The Dev-X Project is a series of features with industry leaders sharing their developer experience insights. In each “episode”, we ask an industry leader 10 interesting questions about DX, collect their responses and insights and share them with you.
In this episode, we’re featuring Ellen Chisa, Partner at Boldstart Ventures, angel investor, and engineer. Ellen co-founded Dark, a programming language coupled to its editor and infra. For fun, she read lots of books, and also can talk at length about triathlons, Peloton, crossword puzzles, cooking, baking, and cocktails.
When did you decide to become a developer?
I’m not sure if I ever really made a specific decision! I knew I wanted to be an engineer after doing FIRST Robotics in high school.
I liked having to think through all three components:
- What would the best thing to build be?
- What would be the best way to design it?
- How do I physically do it?
At first that was a lot of CAD, machining, circuits and soldering. Later, in university, I really started liking software because it had way quicker loops, and scaled far further. You can try something and see if it works pretty much immediately.
What are the key ingredients to a really good engineering culture?:
Great question. I think this is the same for me across the board - everyone looking to do 1) impactful work, 2) making decisions, 3) including others (being collaborative), and 4) reflecting on what did and didn’t work to make improvements. I could definitely throw out other words like respect, or continuous improvement, but I think all of those end up being true if those first four conditions are met.
Let’s say you’re building something from scratch. What does your ideal stack look like?
This dates me, but after learning things like Perl and C, I loved getting to build quickly with Ruby, Rails, Heroku, and Github. Of those, I feel like only Github has really stuck around and I’d probably want to do something with Redwood.js and Render. That might be cheating because Redwood includes parts of React, TypeScript, and GraphQL, but I’ll go with it.
Tell us about an epic engineering fail you’ve experienced in your career. What did you learn from it?
it’s been so long that I can’t even remember the gory details. But, TL;DR, my first startup was when five friends and I dropped out of undergrad and spent a year building a learning management system (like Blackboard) for middle schoolers. We built it in CakePHP. Somehow we got to the point of having three alpha classrooms using the software, and then somehow lost all of their data. All of it. We never got it back. We all ended up going back to undergrad and finishing and doing other stuff now, but I’m still at a bit of a loss of how we screwed up that badly. That was what motivated me to go to Microsoft because I figured they’d never make a mistake like that and I might be able to avoid it in the future.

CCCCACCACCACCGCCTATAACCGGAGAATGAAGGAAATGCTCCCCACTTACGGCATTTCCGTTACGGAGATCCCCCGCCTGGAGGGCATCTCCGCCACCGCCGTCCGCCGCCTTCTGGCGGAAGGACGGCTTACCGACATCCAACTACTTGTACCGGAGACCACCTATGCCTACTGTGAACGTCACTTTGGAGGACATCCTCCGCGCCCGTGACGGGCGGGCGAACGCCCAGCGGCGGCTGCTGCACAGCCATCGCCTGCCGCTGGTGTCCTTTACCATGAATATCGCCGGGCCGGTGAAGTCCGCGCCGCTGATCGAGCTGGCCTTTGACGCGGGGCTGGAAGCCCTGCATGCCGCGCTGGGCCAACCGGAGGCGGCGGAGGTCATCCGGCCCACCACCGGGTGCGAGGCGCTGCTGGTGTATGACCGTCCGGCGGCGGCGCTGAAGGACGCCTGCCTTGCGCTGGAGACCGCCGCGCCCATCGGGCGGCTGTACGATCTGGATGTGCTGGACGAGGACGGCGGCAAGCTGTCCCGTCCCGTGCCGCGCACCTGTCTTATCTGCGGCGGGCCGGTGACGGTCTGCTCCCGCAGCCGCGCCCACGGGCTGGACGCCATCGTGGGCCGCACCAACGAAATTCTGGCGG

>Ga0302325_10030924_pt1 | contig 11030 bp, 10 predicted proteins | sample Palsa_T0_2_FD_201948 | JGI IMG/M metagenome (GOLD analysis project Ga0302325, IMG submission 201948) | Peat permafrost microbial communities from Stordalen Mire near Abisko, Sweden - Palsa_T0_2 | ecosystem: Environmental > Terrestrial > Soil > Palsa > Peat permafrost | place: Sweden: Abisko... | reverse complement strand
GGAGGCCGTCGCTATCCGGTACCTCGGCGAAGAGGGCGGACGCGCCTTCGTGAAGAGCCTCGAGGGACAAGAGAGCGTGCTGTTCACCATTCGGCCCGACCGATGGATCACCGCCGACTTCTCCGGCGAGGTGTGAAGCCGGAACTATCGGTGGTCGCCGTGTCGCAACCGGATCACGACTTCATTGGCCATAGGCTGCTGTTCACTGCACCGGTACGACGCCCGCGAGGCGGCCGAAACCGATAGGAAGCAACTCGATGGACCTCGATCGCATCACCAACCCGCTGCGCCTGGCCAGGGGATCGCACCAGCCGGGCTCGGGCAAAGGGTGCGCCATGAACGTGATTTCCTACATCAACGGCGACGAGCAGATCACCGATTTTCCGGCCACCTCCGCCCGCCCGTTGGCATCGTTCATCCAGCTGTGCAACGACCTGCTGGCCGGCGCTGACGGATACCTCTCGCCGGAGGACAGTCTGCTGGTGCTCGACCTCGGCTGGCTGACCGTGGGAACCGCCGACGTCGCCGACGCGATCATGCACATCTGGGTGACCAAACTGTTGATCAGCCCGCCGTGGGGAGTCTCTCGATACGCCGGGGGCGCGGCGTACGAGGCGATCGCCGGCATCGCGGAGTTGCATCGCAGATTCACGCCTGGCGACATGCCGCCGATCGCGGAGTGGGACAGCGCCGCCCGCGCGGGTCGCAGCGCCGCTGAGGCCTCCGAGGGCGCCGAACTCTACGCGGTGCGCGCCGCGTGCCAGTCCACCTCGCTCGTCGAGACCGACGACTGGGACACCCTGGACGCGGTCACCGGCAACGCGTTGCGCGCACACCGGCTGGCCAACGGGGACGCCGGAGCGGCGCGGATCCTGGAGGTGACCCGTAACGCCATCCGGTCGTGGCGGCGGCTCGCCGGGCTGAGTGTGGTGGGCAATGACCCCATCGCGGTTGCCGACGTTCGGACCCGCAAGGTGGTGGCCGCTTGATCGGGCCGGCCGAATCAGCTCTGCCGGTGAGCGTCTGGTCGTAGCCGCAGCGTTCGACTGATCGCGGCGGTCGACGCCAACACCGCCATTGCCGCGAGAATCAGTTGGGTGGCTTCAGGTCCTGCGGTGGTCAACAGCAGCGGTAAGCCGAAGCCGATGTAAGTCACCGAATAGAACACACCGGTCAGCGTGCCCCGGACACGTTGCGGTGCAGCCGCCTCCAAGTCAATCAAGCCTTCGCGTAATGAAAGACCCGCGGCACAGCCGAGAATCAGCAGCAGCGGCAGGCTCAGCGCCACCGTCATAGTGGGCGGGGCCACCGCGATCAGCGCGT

How important is “Developer Experience”? Do you see this as a trend that will evolve into dedicated teams/functions for mainstream tech companies?
I think developer experience is the radical idea that developers deserve good UX too. I think we’ve seen over the years how much design differentiates consumer and SaaS products. While the specific implementation is different when we optimize for developers, the underlying value is the same. Products that have great Developer Experience will win.
Let’s take the mono-repo question once and for all - should you ‘go mono’?
Ugh. It depends.
What will be the hottest dev trend/adopted technology in the next 12-24 months?
Maybe I need to change my mono-repo answer for this, but I think Turborepo will be huge, or also more incremental build processes in general. None of us have time to sit around and wait. Shameless plug since I invested, but I also think we’ll see a lot more multiplayer experiences, especially as tooling like Liveblocks enables them. To make up for the shameless plug, here is a cool technical blog post: https://liveblocks.io/blog/how-to-build-undo-redo-in-a-multiplayer-environment
Some claim that front-end developers will become irrelevant in the future of no-code tools. Do you see this happening? If so, how soon?
Absolutely not! I have yet to see no code really turn into usable frontend components. On top of that, I think we’ll always want to get under the hood to customize. I think low code experiences like Zapier impact the backend more than the frontend.
Share some tips to help remote teams collaborate better.
Spend time together when you can! I think some of the best things happen when teams can get together for an offsite and then go back to collaborating remotely. On a day-to-day basis, I love using reclaim.ai to sync my status to Slack so people know if I’m heads down or more interruptible.
Do you want to share anything else? Please share anything you think would be of value to the broader developer community:
When you’re building something for other devs, get someone else to try it as quickly as possible. There’s no universal “good developer experience” so your intuition will only get you so far.
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